Heads of the Cincinnati Police Department testified in front of City Council’s Law and Public Safety Committee Monday to address the local increase in homicides.
The city’s homicide rate hit 25 per 100,000 residents in 2013, compared to the U.S. rate of 4.7 per 100,000 in 2012, following a spike in homicides in Over-the-Rhine, downtown and the west side of Cincinnati, according to police statistics.
“The concern has been the sheer number of homicides we experienced in 2013 and the number of juvenile victims we had this year,” said Assistant Chief Dave Bailey.
Councilman Christopher Smitherman also highlighted the high levels of black-on-black crime, which Chief Jeffrey Blackwell agreed are unacceptable across the country.
“My fear is that my son, who’s African-American … is going to be killed by another African-American,” Smitherman said. “That’s what those stats are saying.”
The key driver of the increases, according to police, is gang-related activity, particularly activity involving the Mexican drug cartel that controls the heroin trade.
“If our theory is correct, most of these homicides involve narcotic sales, respect and retaliation,” Bailey said.
Chief Blackwell explained the increase in homicides appears to be particularly related to disruptions in criminal organizations and their territories.
“Criminal territories have been disrupted, and we’ve seen an increase in turf wars and neighborhood situations between young people,” he said. “Most of the homicides are personal crimes between two known victims. Very rarely are they random in nature.”
Councilman Kevin Flynn asked what council could do to help remedy the situation.
“We are significantly short of police officers, so we desperately need a recruit class,” Blackwell responded. “We need to improve our technology platform here in the police department.”
Blackwell cautioned that there’s not a direct correlation between more police officers and less homicides, but he said another recruit class could help the city meet basic needs.
Flynn claimed council is very willing to meet those needs, given the importance of public safety to the city’s prosperity.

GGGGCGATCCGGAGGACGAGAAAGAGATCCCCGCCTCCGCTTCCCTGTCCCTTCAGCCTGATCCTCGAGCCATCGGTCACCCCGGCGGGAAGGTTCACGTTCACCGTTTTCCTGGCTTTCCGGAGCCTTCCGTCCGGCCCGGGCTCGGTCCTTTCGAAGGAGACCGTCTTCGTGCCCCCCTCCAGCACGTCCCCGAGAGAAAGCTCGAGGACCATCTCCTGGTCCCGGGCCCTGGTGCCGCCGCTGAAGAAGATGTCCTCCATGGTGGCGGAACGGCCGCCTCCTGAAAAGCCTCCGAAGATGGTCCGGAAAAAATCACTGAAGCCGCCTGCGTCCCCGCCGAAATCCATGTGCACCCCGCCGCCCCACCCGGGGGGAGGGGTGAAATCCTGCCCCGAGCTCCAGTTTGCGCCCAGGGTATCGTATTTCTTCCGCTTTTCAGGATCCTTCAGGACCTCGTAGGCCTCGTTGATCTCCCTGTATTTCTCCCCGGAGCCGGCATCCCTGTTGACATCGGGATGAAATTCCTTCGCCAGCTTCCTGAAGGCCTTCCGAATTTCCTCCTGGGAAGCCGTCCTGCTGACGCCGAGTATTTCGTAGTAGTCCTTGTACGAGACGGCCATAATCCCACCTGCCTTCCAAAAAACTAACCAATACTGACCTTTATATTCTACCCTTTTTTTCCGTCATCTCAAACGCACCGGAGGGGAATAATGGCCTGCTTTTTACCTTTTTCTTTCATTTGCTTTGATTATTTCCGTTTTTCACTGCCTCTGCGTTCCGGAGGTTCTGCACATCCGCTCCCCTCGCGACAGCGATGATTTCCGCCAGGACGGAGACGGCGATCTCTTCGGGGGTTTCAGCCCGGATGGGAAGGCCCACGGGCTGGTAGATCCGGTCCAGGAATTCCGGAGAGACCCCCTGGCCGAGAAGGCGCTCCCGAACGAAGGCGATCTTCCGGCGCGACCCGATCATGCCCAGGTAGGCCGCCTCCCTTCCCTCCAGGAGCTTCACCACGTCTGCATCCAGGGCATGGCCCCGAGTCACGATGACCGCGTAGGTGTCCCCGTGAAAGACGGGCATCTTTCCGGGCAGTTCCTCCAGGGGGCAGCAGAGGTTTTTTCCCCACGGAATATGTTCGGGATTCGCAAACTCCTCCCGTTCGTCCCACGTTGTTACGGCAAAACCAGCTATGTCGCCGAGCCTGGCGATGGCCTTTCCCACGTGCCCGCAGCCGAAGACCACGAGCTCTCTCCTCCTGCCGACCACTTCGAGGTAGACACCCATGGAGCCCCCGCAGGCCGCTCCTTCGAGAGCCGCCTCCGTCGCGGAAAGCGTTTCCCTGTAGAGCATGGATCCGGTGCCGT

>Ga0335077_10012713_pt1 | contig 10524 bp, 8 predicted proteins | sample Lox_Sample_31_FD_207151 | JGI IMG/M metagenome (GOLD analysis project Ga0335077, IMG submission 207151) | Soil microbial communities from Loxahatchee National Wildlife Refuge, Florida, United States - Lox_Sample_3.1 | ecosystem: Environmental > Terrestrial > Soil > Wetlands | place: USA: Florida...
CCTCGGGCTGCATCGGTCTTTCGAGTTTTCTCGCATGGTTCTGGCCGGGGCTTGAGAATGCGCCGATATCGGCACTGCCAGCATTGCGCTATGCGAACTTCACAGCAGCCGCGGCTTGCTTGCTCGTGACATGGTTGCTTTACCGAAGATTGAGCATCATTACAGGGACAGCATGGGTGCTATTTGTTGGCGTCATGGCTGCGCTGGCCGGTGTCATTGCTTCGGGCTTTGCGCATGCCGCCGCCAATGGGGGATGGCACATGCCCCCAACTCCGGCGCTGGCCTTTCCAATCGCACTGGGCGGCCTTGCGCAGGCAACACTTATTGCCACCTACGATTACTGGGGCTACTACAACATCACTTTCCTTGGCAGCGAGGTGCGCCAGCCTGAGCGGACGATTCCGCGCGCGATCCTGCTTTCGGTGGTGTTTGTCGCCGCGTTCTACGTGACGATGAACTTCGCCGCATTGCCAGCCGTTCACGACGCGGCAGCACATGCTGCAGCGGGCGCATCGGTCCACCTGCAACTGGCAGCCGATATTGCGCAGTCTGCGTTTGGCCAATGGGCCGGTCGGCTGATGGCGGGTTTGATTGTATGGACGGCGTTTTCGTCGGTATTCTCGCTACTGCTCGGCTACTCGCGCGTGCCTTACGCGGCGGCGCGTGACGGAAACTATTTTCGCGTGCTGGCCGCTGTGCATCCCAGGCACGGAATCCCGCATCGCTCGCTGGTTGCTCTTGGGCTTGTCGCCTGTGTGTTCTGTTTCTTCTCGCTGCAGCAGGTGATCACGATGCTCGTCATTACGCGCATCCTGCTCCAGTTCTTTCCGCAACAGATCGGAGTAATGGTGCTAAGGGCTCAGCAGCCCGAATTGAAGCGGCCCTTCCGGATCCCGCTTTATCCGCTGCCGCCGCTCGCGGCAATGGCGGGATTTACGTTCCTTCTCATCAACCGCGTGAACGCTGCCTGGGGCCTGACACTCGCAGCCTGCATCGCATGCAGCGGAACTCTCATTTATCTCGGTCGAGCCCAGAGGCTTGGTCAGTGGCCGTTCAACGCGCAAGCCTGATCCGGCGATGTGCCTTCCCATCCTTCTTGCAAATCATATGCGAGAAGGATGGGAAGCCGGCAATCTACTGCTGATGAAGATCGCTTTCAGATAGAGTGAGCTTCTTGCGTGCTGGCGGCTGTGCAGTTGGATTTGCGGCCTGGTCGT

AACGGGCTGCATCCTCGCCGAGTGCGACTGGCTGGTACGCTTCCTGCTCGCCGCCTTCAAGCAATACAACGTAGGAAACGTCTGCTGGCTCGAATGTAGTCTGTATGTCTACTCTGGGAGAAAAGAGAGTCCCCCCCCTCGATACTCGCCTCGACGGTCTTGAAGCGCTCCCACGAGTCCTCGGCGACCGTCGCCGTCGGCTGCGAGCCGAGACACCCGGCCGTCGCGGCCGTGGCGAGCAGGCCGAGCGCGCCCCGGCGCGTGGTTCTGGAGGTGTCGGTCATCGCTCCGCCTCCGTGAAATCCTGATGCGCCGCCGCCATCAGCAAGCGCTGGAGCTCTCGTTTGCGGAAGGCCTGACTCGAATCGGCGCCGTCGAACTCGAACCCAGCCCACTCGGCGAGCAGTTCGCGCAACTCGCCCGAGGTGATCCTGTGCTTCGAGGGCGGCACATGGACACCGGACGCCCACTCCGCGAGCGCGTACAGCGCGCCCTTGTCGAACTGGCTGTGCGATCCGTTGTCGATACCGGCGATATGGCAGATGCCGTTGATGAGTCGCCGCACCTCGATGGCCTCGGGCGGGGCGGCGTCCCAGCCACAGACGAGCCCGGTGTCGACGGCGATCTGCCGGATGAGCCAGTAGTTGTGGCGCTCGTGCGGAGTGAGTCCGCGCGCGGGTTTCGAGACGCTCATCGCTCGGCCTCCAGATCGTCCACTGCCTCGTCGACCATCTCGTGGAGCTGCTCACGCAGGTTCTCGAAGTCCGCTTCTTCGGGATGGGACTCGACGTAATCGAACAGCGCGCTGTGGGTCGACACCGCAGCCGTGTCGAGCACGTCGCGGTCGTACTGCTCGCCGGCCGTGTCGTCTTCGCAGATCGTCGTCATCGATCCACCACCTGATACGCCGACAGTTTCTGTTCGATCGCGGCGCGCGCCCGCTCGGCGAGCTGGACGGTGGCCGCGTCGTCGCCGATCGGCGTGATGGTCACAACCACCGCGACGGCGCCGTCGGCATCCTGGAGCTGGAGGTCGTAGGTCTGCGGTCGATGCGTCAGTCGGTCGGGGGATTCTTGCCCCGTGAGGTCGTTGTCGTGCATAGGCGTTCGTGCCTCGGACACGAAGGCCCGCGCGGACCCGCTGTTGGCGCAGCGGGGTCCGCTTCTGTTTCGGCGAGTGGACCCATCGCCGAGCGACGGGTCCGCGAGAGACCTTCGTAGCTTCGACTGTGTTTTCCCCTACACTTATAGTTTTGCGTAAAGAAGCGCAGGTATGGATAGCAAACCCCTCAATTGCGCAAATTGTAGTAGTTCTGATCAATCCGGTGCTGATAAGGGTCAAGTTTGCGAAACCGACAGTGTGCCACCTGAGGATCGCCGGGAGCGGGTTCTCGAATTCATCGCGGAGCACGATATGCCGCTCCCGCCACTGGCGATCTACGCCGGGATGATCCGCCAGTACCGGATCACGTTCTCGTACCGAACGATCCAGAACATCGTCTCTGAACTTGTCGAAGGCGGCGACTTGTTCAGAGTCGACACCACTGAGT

“If we’re not safe and we don’t have the perception that we’re a safe city, none of the rest of the great things we do as a city are going to help,” he said.
How council meets those needs while dealing with fiscal concerns remains to be seen, considering Mayor John Cranley and a majority of council members ran on the promise of structurally balancing the city’s operating budget for the first time in more than a decade.
City officials have vowed to avoid raising taxes and cutting basic services, which makes the task of balancing the budget all the more difficult. Advancing promises of more spending for the police department further complicates the issue, even if it’s politically advantageous in a city seriously concerned about public safety.
Cincinnati Police will hold several town hall meetings in
the next week to hear concerns from citizens. The meetings will span
across all local districts:
• District 2: Jan. 7, Medpace, Inc., 5375 Medpace Way.
• District 3: Jan. 8, Elder HS Schaeper Center, 3900 Vincent.
• District 1 and Central Business District: Jan. 9, River of Life Church, 2000 Central Parkway.
• District 5: Jan. 13, Little Flower Church, 5560 Kirby Ave..
• District 4: Jan. 14, Church of the Resurrection, 1619 California Ave.
Correction: The local homicide rate for 2013 was 25 per 100,000 residents, contrary to the 15.5 per 100,000 rate cited by police officials to City Council.
Cincinnati Police arrested more than 20 Occupy Cincinnati protesters last night. Here's a recap of the events, which notes that a parade to honor local billionaire Carl Lindner was scheduled for this morning.
Here's an impressive collection of reports that back up nearly every grievance articulated in its first official press release. The research was done by a young woman in Boston who runs a Congressional watchdog website called C-SPAN geek. You can follow her on Twitter here.
The First District County Court of Appeals heard arguments over the city’s parking plan and emergency clause powers today, with both sides making similar arguments as before
— except this time the city acknowledged it will probably have to move
forward with layoffs because the city only has a few weeks remaining
before it has to balance the budget for fiscal year 2014, which begins
July 1. The city claims it can use emergency clauses to expedite
legislation, such as the parking plan, by eliminating a 30-day waiting
period and the possibility of a referendum, but opponents argue the
wording in the City Charter doesn’t justify terminating referendum
efforts. If courts side with opponents, the city’s plan to lease its
parking assets to the Port Authority, which CityBeat covered here, will likely appear on the ballot in November, forcing the city to lay off cops, firefighters and other city employees instead of using the parking plan to help balance the budget.
It’s looking more and more likely that Cincinnati Police Chief James Craig will take the top police job in Detroit, despite Cincinnati officials asking Craig to reconsider. Previously, Councilman Charlie Winburn, the lone Republican on City Council, pushed city officials to do more to encourage Craig to stay, but City Manager Milton Dohoney Jr. said Craig’s motivations may be personal because his family resides in Detroit, a city that is in desperate need of a turnaround.
Ohio’s tea party groups are preparing to either split from
the Republican Party or punish Republican leaders for recent actions,
according to The Columbus Dispatch. Tea party groups have been particularly upset with Gov. John Kasich’s endorsement of the Medicaid expansion, which CityBeat covered in further detail here and here,